13. Gravatar of B Cole B Cole
    6. June 2018 at 15:55

    Somehow I just cannot work myself into froth over Trump.

    LBJ got us into Vietnam. Richard Nixon prolonged the war for several years for political reasons.

    George Bush Junior got us into Afghanistan and Iraq.

    The above wars were fantastically expensive, counterproductive, and resulted in epic human carnage.

    Trump?

    In comparison, a lightweight pipsqueak!

  14. Gravatar of ssumner ssumner
    6. June 2018 at 16:21

    RF, I did not “defend” Obama, I pointed out that what he did was wrong, but caused less harm than Trump’s faux pas. Obama’s leak did not lead to a profitable trading opportunity in the bond market. Trump’s did. Nothing you said refutes that basic point.

    Martinghoul, If what you say is true then the WSJ should be ashamed of itself. (It’s bad enough that they ignored the market reaction.)

    Massimo, You said:

    “Hasn’t every country in human history been nationalist and preferred its tribal members to outsiders?”

    No. America is not a white country. Within the current borders of the US, we’ve always had lots of blacks and Hispanics, from the very “beginning” (i.e. 1776, not to mention the Indians). They belong here.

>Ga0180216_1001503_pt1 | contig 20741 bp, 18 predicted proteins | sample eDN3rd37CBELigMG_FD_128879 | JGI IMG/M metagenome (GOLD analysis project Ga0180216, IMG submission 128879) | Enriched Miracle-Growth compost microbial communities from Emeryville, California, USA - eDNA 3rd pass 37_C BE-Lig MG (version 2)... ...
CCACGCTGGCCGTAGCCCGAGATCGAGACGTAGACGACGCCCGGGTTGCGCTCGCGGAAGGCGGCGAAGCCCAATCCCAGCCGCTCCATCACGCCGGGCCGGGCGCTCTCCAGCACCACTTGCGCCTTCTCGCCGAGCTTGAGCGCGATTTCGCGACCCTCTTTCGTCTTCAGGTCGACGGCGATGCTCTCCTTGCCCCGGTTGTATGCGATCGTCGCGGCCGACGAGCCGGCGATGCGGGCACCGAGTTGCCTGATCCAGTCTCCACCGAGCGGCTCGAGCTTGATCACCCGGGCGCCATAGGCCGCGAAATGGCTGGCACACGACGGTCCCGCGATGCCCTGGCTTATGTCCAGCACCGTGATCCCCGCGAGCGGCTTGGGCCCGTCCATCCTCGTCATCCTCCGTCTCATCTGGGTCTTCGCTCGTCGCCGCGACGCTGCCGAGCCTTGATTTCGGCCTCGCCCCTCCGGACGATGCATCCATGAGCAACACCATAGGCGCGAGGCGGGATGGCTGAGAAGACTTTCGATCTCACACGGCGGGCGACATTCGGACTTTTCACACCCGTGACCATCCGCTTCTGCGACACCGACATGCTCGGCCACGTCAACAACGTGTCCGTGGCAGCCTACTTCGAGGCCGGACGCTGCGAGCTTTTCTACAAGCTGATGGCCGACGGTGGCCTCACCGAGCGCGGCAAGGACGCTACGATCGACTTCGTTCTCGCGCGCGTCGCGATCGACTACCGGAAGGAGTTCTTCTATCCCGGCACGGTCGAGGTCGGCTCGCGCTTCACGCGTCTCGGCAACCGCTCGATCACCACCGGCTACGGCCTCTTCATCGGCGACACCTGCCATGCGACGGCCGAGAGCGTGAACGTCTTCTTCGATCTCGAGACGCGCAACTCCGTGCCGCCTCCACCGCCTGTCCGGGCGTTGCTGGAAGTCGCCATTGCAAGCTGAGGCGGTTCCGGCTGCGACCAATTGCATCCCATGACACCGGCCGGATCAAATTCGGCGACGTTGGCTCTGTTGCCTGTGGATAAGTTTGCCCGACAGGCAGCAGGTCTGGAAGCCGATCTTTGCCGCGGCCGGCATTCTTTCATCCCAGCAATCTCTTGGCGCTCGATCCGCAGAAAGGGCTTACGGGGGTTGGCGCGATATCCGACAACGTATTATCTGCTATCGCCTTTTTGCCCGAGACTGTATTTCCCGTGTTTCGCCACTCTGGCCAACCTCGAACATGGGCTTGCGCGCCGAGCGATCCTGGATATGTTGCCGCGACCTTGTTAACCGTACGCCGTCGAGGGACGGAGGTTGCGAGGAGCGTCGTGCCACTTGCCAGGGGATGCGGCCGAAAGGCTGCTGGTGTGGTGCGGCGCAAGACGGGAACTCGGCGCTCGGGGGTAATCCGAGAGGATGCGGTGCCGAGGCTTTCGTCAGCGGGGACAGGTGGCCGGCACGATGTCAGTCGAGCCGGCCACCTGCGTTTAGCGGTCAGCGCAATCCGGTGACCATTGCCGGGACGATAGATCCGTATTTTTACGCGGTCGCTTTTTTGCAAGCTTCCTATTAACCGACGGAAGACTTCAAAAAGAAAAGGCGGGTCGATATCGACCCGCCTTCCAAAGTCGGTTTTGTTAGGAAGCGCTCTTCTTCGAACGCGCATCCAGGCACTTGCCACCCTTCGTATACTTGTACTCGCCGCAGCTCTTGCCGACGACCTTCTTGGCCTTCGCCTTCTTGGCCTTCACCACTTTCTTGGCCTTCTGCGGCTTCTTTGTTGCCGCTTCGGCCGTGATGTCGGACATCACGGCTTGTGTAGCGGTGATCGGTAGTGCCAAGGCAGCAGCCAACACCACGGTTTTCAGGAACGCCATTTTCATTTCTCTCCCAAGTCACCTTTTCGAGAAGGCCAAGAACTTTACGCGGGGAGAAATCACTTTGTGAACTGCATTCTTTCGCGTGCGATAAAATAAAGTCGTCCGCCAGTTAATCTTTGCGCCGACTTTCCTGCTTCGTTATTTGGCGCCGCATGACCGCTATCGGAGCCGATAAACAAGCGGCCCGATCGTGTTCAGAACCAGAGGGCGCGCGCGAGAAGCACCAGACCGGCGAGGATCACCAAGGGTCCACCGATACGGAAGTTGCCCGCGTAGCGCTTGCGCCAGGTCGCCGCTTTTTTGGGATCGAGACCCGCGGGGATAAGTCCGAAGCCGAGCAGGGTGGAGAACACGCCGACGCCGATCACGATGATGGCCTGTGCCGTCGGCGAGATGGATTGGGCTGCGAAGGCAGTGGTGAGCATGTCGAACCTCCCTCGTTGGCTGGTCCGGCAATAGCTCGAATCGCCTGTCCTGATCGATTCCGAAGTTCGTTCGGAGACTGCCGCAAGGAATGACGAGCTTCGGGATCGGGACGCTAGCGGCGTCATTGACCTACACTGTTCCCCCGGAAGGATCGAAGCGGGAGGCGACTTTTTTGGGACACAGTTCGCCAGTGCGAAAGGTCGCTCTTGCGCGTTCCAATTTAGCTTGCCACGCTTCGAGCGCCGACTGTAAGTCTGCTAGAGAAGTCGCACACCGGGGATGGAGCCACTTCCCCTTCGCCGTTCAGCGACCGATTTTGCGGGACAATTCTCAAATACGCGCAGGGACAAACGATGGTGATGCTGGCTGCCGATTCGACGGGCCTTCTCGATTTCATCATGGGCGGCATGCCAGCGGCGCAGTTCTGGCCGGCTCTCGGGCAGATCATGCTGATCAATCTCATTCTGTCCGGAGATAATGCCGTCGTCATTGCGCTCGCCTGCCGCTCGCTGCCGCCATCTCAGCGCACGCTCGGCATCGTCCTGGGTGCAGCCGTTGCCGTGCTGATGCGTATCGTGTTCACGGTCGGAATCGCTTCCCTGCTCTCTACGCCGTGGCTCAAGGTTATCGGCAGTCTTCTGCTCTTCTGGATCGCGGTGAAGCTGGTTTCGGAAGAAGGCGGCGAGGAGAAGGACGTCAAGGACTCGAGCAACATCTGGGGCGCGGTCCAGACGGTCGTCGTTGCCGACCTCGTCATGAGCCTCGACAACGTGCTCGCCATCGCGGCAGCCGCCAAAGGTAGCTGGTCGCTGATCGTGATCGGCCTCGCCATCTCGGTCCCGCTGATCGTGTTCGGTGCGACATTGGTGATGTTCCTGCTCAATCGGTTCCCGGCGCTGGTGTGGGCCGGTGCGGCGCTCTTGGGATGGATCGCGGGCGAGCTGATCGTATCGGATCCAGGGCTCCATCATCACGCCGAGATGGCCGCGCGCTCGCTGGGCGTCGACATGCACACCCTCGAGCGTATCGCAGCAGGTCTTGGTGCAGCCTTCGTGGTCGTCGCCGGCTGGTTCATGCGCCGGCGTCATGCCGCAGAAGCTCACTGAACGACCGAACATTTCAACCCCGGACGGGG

White nationalists just don’t get the fact that it’s not “your country”. America is a melting pot, and always has been.

    The current waves of Chinese and Indians and Mexicans are viewed by most Americans as no more foreign that the Irish and Jews were when they came over in the 1800s and early 1900s. Read some history.

  15. Gravatar of Lawrence D’Anna Lawrence D'Anna
    6. June 2018 at 16:32

    Oh, come on this is weak.

    Trump ambiguously hinted (or not) that the numbers were bad, on twitter, for all to see.

    Obama unambiguously and privately disclosed that the numbers were bad.

    What Obama did, in this one particular instance, is obviously worse. It doesn’t matter at all how “common knowledge” it was that he news was going to be bad. Either following the process matters or it doesn’t. If it doesn’t then neither of them did anything wrong. If it does than Obama’s leak is worse.

    I can’t believe you’re making this argument. Just admit you were wrong on this one.

  16. Gravatar of ssumner ssumner
    6. June 2018 at 18:09

    Lawrence, Read Dean Baker’s post, you might learn something.

    Everyone, I can’t help it if my commenters don’t understand the EMH. I’m not here to teach basic economics.

  17. Gravatar of Student Student
    6. June 2018 at 20:29

    “No. America is not a white country. Within the current borders of the US, we’ve always had lots of blacks and Hispanics, from the very “beginning” (i.e. 1776, not to mention the Indians). They belong here.

    White nationalists just don’t get the fact that it’s not “your country”. America is a melting pot, and always has been.”